House K; Israel

In a rural setting in the center of Israel, sits a ultra modern precast concrete residence designed by Auerbach-Halevy.  The home is very much unlike any traditional structure in Israel's countryside, which makes it easy to be mistaken for something else.  The structure is made of concrete block standing 9 meters tall without visible openings from the front and sides.  The north elevation facing the street and both sides facades seem completely opaque and yet they are not alienated to their environment.  The entire structure is covered with a uniform system of prefabricated exposed concrete panels, which are integrated with heavy wood Latticework (A reminder to the traditional oriental element) the eastern trellis ("mashrabia").  The combination of material and distribution throughout adds warmth, easing the rigid system.

The pre-cast concrete panels find their way in the interior space, governing the rhythm and acoustics of the spaces they inhabit.  The layout of the interior blocks mirrors the exterior, giving the illusion that the entire structure is made of pre-cast forms.  The layout of the forms also serve as a guide for furniture layout and decorative objects.  This idea translates further to the fine details including the design of the book shelves.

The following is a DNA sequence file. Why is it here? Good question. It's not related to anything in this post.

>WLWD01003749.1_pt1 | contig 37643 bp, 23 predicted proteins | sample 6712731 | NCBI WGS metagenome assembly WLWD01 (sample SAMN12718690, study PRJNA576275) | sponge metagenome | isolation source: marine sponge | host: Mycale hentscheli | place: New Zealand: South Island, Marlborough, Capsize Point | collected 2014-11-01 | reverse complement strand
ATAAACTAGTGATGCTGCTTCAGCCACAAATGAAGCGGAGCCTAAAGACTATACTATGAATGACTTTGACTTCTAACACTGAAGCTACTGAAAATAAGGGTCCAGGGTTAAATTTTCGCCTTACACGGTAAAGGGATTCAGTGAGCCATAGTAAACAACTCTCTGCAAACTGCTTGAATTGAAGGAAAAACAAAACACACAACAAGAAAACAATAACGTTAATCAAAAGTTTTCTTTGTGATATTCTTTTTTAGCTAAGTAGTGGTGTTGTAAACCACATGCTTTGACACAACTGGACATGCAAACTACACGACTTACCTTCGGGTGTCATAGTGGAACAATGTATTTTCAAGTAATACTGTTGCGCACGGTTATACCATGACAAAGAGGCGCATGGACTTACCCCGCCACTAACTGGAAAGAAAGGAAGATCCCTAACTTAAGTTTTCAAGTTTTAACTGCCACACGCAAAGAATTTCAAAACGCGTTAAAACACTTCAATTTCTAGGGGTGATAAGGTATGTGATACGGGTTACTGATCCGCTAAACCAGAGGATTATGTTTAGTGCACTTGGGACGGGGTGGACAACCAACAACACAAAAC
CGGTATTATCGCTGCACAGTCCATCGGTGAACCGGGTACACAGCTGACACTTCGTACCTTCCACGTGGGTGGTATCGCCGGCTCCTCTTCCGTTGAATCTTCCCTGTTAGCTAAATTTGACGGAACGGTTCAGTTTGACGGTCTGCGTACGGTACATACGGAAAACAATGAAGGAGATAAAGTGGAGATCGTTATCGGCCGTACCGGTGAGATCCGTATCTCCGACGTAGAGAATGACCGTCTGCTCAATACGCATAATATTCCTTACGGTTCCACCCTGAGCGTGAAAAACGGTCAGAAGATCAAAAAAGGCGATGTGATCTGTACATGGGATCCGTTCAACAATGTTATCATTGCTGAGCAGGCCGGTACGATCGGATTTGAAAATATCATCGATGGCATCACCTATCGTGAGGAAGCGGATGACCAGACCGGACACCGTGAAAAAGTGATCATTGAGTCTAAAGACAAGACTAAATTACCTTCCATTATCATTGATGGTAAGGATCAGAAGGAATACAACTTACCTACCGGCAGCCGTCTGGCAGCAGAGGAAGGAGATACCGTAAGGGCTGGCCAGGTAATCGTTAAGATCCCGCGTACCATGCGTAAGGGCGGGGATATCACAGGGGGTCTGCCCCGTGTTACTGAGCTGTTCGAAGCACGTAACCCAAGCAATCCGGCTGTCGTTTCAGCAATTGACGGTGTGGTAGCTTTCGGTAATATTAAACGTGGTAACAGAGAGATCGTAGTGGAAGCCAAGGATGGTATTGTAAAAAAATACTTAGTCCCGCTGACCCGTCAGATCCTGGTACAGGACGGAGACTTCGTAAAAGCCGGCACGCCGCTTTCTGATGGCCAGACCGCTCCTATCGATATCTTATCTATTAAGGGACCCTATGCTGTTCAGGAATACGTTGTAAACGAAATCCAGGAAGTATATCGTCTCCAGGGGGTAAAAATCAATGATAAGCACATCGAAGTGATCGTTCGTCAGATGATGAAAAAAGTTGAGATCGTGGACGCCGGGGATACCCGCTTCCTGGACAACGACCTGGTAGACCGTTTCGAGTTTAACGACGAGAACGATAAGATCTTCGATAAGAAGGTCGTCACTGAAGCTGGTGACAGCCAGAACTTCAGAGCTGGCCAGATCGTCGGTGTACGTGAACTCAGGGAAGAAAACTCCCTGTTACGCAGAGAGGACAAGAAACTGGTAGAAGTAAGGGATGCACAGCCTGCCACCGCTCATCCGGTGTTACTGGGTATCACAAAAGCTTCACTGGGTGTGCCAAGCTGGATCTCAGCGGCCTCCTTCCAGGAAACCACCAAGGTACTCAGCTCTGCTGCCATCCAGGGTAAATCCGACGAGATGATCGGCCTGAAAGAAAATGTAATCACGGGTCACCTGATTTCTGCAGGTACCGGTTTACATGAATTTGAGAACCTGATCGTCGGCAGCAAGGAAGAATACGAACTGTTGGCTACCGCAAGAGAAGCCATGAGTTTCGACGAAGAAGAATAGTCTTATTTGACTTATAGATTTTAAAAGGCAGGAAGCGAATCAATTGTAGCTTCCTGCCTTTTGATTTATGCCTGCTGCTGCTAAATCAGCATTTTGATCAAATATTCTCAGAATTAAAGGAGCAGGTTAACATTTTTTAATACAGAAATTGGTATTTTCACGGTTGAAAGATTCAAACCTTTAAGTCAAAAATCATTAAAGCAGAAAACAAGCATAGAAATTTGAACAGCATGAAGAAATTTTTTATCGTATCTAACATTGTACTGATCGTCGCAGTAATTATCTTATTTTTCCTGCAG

Combining the exposed concrete elements with the wooden trellis work, creates a unified and coherent language, producing complexity in an otherwise simple structure.  This combination of elements transcends beyond the contrasting and complementary nature of the materials, resolving the symbolic collision produced by the components, and therefore creating a unity between traditional Arab style and modernist Architecture.